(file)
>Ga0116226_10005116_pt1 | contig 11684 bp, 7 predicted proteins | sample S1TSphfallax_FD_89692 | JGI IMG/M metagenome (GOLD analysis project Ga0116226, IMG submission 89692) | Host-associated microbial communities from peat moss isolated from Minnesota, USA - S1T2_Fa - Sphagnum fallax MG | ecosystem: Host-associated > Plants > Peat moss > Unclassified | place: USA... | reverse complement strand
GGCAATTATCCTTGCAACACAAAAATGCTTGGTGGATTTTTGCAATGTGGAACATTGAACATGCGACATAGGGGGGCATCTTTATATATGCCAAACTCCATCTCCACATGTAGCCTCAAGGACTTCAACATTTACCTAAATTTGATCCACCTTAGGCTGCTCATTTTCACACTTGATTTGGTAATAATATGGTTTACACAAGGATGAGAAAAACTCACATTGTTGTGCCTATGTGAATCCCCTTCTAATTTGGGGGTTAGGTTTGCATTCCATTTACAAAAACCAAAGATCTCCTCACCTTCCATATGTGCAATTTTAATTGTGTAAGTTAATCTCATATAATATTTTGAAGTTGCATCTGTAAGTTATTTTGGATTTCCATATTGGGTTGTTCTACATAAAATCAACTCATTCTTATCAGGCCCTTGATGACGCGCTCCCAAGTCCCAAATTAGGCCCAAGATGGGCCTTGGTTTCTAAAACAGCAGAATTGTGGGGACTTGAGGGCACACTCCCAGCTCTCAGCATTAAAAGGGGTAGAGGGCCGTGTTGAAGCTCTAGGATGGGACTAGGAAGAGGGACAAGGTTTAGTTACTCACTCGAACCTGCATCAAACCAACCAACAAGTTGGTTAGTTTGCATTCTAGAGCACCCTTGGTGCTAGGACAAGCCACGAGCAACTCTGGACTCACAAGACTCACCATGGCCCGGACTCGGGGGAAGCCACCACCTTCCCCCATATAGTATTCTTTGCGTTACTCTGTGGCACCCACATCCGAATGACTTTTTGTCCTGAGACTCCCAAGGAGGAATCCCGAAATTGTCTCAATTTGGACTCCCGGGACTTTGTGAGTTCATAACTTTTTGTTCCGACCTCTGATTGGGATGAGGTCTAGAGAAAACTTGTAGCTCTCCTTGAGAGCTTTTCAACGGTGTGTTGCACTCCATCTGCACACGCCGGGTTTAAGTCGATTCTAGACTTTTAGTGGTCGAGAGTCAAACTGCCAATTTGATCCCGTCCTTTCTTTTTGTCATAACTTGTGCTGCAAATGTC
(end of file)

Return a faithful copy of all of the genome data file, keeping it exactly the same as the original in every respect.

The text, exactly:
>Ga0116226_10005116_pt1 | contig 11684 bp, 7 predicted proteins | sample S1TSphfallax_FD_89692 | JGI IMG/M metagenome (GOLD analysis project Ga0116226, IMG submission 89692) | Host-associated microbial communities from peat moss isolated from Minnesota, USA - S1T2_Fa - Sphagnum fallax MG | ecosystem: Host-associated > Plants > Peat moss > Unclassified | place: USA... | reverse complement strand
GGCAATTATCCTTGCAACACAAAAATGCTTGGTGGATTTTTGCAATGTGGAACATTGAACATGCGACATAGGGGGGCATCTTTATATATGCCAAACTCCATCTCCACATGTAGCCTCAAGGACTTCAACATTTACCTAAATTTGATCCACCTTAGGCTGCTCATTTTCACACTTGATTTGGTAATAATATGGTTTACACAAGGATGAGAAAAACTCACATTGTTGTGCCTATGTGAATCCCCTTCTAATTTGGGGGTTAGGTTTGCATTCCATTTACAAAAACCAAAGATCTCCTCACCTTCCATATGTGCAATTTTAATTGTGTAAGTTAATCTCATATAATATTTTGAAGTTGCATCTGTAAGTTATTTTGGATTTCCATATTGGGTTGTTCTACATAAAATCAACTCATTCTTATCAGGCCCTTGATGACGCGCTCCCAAGTCCCAAATTAGGCCCAAGATGGGCCTTGGTTTCTAAAACAGCAGAATTGTGGGGACTTGAGGGCACACTCCCAGCTCTCAGCATTAAAAGGGGTAGAGGGCCGTGTTGAAGCTCTAGGATGGGACTAGGAAGAGGGACAAGGTTTAGTTACTCACTCGAACCTGCATCAAACCAACCAACAAGTTGGTTAGTTTGCATTCTAGAGCACCCTTGGTGCTAGGACAAGCCACGAGCAACTCTGGACTCACAAGACTCACCATGGCCCGGACTCGGGGGAAGCCACCACCTTCCCCCATATAGTATTCTTTGCGTTACTCTGTGGCACCCACATCCGAATGACTTTTTGTCCTGAGACTCCCAAGGAGGAATCCCGAAATTGTCTCAATTTGGACTCCCGGGACTTTGTGAGTTCATAACTTTTTGTTCCGACCTCTGATTGGGATGAGGTCTAGAGAAAACTTGTAGCTCTCCTTGAGAGCTTTTCAACGGTGTGTTGCACTCCATCTGCACACGCCGGGTTTAAGTCGATTCTAGACTTTTAGTGGTCGAGAGTCAAACTGCCAATTTGATCCCGTCCTTTCTTTTTGTCATAACTTGTGCTGCAAATGTC